Just read a pretty funny article about one writer’s bid to make the NBA’s Developmental League. “Me Got Game”, by Davy Rothbart, is a funny and revealing look about what it’s actually like to try and make a high-level professional basketball team. You’ll want to watch for bad language in the piece, but if you can get past it, you’ll likely be entertained by Rothbart’s experience.
Rothbart recounts his initial moments as a D-League would-be.
“When we get to the arena, we run our pregame warm-up. I feel good, and every shot I fling up is going down. Marcus whistles. “Dang,” he says. “If I get the rebound down low, look for me to kick it out to you. I want to rack up some assists.”
Once the game starts, its pace is relentless, a nonstop sprint. When I sub in, I’m matched against a six-foot-two guard who played at Southern Oregon. I decide to drape myself on him on the perimeter so he can’t get off a shot, even if it means surrendering the drive. My lungs are on fire; my vision feels fogged. Then the ball rotates to me on -offense, and I let loose a long-range jumper, six feet behind the three-point line. Swish!”
Rothbart has a good first game, but things go downhill from there. As he writes, one gets a sense of the speed and force of professional basketball. Here’s a snapshot from his next game.
“Right out of the gate, I know I’m in trouble. Yesterday’s games have sapped me of my juice, and the guy I’m D’ing up scores twice in a row. At the other end, I throw up an off-balance shot that barely glances the front rim. Coach Walsh yanks me. “Don’t force it, Davy,” he shouts. “Find your rhythm.” I nod, but when I sub back in, I can’t find it. Walsh pulls me out again, and I take a seat at the end of the bench, sucking breaths, close to tears.”
After several games, the tryout for the D-League is over, and Rothbart reflects on his effort.“Yeah, I found out the hard way—I couldn’t hang. I was good enough only to keep from embarrassing myself. (I’d totaled fourteen points and fifteen assists.) Anthony, who scored three points in our final game, also came up short. But that’s kind of all right. There’s something about laying it all on the line that feels gutsy and noble.”
I enjoyed the writing, though it’s not particularly noteworthy. What did stand out to me from the piece was the level of difficulty that former athletes often face in walking away from their sport. Some can hang up their shoes without much sadness, but others continue to chase a dream that retreats with each year that passes, like a shadow from a descending sun. It seems to me a difficult thing to be a marquee athlete. One day, you’re playing on ESPN and in front of 20,000 screaming fans. The next, you’re in a gym in the middle of nowhere, desperate to keep your dreams alive, unaware that they may well have already passed you by.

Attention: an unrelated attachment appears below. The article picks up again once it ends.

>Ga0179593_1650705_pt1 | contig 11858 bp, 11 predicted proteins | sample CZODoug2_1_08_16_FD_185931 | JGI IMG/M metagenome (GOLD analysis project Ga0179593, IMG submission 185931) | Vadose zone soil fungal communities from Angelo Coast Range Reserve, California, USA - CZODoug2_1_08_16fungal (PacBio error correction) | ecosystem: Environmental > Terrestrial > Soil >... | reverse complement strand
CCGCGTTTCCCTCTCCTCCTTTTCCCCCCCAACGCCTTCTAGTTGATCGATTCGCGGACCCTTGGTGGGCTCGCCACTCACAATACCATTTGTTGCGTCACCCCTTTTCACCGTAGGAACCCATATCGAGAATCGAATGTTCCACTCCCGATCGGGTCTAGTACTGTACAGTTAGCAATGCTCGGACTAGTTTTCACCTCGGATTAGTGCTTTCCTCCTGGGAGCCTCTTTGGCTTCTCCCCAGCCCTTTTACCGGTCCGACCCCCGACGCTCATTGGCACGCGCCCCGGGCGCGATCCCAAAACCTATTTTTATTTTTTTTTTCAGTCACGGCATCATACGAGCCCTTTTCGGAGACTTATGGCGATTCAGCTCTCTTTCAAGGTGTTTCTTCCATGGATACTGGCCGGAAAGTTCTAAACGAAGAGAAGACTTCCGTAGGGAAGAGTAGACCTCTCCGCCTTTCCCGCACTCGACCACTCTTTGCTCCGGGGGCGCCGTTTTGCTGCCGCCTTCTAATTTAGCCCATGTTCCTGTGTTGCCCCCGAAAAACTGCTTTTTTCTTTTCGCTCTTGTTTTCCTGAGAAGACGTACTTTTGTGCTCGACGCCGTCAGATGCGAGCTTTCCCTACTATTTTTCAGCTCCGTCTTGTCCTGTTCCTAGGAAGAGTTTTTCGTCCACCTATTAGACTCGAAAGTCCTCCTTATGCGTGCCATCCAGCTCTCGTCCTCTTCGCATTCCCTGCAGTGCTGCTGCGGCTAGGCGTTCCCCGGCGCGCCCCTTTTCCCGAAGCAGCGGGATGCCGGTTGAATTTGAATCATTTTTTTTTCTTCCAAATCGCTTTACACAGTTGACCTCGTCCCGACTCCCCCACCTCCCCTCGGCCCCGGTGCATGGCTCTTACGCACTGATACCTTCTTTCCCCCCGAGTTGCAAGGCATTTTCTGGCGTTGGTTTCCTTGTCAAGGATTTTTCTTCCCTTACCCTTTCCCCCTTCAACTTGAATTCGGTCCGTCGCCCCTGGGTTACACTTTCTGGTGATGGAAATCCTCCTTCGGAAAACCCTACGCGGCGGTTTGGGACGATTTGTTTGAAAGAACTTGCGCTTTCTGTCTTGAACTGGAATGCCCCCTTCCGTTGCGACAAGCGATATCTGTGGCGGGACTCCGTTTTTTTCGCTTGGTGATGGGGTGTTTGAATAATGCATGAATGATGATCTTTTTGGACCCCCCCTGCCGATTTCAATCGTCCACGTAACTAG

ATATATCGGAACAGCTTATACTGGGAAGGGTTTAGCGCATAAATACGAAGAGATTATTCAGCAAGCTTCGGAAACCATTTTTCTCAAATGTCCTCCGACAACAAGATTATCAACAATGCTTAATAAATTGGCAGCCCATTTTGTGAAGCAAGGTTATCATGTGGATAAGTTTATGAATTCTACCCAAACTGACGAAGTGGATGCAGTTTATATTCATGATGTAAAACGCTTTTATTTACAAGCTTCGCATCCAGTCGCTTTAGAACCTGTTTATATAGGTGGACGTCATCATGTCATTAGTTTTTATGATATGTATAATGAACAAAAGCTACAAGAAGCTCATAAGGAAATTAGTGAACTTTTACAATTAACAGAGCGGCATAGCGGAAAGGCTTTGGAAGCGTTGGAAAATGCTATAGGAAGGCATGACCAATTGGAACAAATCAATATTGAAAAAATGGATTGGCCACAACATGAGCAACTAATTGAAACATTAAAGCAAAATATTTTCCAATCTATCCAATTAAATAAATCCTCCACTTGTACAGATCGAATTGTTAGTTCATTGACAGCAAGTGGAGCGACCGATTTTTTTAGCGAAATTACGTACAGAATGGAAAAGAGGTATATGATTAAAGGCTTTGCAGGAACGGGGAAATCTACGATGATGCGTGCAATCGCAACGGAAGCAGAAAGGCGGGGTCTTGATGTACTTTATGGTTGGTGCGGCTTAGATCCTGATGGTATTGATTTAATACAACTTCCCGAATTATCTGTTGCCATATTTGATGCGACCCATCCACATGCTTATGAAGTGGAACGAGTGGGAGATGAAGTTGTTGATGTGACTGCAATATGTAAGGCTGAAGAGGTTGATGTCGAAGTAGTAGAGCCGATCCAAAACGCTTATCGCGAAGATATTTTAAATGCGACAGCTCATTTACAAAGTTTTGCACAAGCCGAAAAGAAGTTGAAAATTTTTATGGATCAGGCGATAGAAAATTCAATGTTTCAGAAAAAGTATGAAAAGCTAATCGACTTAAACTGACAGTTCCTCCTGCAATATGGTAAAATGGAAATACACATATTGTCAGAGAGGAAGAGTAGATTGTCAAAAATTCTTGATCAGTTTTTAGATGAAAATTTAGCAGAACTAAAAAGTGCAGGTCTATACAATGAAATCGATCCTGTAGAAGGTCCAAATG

There’s something about sports that makes it hard to keep in balance–perhaps the rush of testerone that becomes a regular part of life for athletes. When you’re used to a cycle of highs and lows, you struggle, perhaps, to keep your life in balance, to adjust to the normal rhythms of life. This is especially true when you’ve been told at summer camps and motivational meetings that you can be anything you want to be. Sometimes, despite what the speaker may say, you can’t. Most of us will be forced at numerous points in our lives to stop, drop what we’re doing, and evaluate our lives. Is our current pursuit in the stream of God’s blessing? Are we hacking away at dreams and hopes that should have died long ago? Are we, like Jonah, fighting God’s will, no matter how much sea water and disappointment we swallow?
There is great humility in admitting one’s limitations and in accepting the inevitable. This is no easy thing to do, but in doing so, we exhibit commendable self-awareness and realism. We also acknowledge that despite what our mind or heart may tell us, reality tells us to give up, to redirect ourselves, to lay down even the most cultivated of passions. For some of us, that’s a sport; for others, it’s a person we’ve long pursued; for others, it’s a vocational dream. No matter what it may be, whether the D-League or a doctorate or even marriage, it’s a fundamentally humble and healthy thing to stop fighting the circumstances around us–and the God who, we regularly discover, is behind them.